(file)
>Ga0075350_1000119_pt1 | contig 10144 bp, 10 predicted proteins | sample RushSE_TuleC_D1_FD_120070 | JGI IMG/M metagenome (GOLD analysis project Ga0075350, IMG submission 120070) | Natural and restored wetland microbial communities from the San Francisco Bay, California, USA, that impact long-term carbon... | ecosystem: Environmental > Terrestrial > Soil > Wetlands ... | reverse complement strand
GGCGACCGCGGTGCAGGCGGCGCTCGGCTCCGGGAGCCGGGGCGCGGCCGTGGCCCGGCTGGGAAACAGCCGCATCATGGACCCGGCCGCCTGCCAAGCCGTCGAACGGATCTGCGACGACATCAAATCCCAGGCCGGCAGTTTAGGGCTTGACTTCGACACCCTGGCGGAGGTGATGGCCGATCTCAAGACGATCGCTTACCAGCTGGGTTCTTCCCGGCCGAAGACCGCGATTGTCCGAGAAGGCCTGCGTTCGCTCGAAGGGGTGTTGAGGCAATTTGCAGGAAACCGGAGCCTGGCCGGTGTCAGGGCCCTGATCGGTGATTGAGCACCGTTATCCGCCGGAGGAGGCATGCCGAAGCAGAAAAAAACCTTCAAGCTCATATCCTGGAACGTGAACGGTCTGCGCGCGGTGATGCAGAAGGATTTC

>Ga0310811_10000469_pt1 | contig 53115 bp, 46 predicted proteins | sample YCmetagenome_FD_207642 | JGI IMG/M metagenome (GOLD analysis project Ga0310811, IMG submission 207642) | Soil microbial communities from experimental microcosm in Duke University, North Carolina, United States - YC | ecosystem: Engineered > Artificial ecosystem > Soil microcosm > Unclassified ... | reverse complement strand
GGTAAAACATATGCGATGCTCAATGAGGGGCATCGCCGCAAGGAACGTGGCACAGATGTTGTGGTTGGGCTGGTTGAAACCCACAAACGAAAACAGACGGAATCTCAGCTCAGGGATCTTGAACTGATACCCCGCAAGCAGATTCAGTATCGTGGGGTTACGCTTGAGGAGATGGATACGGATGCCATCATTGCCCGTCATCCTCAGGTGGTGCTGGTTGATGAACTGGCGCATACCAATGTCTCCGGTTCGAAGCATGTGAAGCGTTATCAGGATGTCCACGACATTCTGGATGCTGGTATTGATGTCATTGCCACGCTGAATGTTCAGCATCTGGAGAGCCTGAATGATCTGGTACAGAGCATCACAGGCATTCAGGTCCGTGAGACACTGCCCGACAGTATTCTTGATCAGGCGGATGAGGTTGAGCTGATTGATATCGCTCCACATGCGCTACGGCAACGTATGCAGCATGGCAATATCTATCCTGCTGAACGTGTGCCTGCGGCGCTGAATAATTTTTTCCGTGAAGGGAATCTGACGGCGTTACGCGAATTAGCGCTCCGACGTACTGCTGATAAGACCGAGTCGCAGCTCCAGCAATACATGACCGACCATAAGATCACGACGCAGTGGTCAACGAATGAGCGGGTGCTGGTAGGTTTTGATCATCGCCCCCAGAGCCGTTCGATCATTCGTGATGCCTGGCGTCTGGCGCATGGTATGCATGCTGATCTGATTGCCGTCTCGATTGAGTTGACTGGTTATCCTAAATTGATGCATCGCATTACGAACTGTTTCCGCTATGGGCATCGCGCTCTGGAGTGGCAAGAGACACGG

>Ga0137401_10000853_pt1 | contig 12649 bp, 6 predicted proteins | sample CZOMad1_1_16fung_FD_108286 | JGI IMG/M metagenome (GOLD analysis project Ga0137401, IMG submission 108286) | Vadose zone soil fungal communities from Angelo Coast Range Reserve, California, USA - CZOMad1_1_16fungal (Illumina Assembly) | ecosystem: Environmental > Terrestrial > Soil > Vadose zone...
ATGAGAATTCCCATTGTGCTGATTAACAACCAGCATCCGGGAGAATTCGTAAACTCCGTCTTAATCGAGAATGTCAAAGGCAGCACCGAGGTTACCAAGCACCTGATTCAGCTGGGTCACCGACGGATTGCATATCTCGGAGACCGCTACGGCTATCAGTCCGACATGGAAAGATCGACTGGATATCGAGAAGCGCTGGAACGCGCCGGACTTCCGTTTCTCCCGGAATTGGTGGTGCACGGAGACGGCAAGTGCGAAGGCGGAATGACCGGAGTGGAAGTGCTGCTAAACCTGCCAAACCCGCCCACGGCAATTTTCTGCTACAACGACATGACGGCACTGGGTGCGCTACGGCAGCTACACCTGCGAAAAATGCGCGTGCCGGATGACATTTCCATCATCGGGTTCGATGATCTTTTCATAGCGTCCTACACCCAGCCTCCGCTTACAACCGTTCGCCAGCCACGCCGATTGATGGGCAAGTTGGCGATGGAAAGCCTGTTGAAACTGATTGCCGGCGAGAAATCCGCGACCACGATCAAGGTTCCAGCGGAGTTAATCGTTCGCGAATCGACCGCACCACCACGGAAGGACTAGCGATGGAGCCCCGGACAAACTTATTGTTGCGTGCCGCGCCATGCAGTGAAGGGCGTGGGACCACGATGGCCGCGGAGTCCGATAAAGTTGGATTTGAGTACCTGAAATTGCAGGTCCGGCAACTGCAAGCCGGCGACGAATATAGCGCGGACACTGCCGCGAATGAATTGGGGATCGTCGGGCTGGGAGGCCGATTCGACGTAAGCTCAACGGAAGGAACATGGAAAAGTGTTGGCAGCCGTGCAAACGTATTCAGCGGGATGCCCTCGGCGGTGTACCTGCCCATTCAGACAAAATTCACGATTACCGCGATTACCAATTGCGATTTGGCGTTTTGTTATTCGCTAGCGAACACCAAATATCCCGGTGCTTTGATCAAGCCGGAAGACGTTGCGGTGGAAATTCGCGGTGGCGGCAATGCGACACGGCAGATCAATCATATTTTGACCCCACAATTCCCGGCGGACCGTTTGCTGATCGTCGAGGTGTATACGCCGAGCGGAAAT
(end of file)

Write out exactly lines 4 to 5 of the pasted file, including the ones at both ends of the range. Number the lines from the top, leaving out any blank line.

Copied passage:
GGTAAAACATATGCGATGCTCAATGAGGGGCATCGCCGCAAGGAACGTGGCACAGATGTTGTGGTTGGGCTGGTTGAAACCCACAAACGAAAACAGACGGAATCTCAGCTCAGGGATCTTGAACTGATACCCCGCAAGCAGATTCAGTATCGTGGGGTTACGCTTGAGGAGATGGATACGGATGCCATCATTGCCCGTCATCCTCAGGTGGTGCTGGTTGATGAACTGGCGCATACCAATGTCTCCGGTTCGAAGCATGTGAAGCGTTATCAGGATGTCCACGACATTCTGGATGCTGGTATTGATGTCATTGCCACGCTGAATGTTCAGCATCTGGAGAGCCTGAATGATCTGGTACAGAGCATCACAGGCATTCAGGTCCGTGAGACACTGCCCGACAGTATTCTTGATCAGGCGGATGAGGTTGAGCTGATTGATATCGCTCCACATGCGCTACGGCAACGTATGCAGCATGGCAATATCTATCCTGCTGAACGTGTGCCTGCGGCGCTGAATAATTTTTTCCGTGAAGGGAATCTGACGGCGTTACGCGAATTAGCGCTCCGACGTACTGCTGATAAGACCGAGTCGCAGCTCCAGCAATACATGACCGACCATAAGATCACGACGCAGTGGTCAACGAATGAGCGGGTGCTGGTAGGTTTTGATCATCGCCCCCAGAGCCGTTCGATCATTCGTGATGCCTGGCGTCTGGCGCATGGTATGCATGCTGATCTGATTGCCGTCTCGATTGAGTTGACTGGTTATCCTAAATTGATGCATCGCATTACGAACTGTTTCCGCTATGGGCATCGCGCTCTGGAGTGGCAAGAGACACGG

>Ga0137401_10000853_pt1 | contig 12649 bp, 6 predicted proteins | sample CZOMad1_1_16fung_FD_108286 | JGI IMG/M metagenome (GOLD analysis project Ga0137401, IMG submission 108286) | Vadose zone soil fungal communities from Angelo Coast Range Reserve, California, USA - CZOMad1_1_16fungal (Illumina Assembly) | ecosystem: Environmental > Terrestrial > Soil > Vadose zone...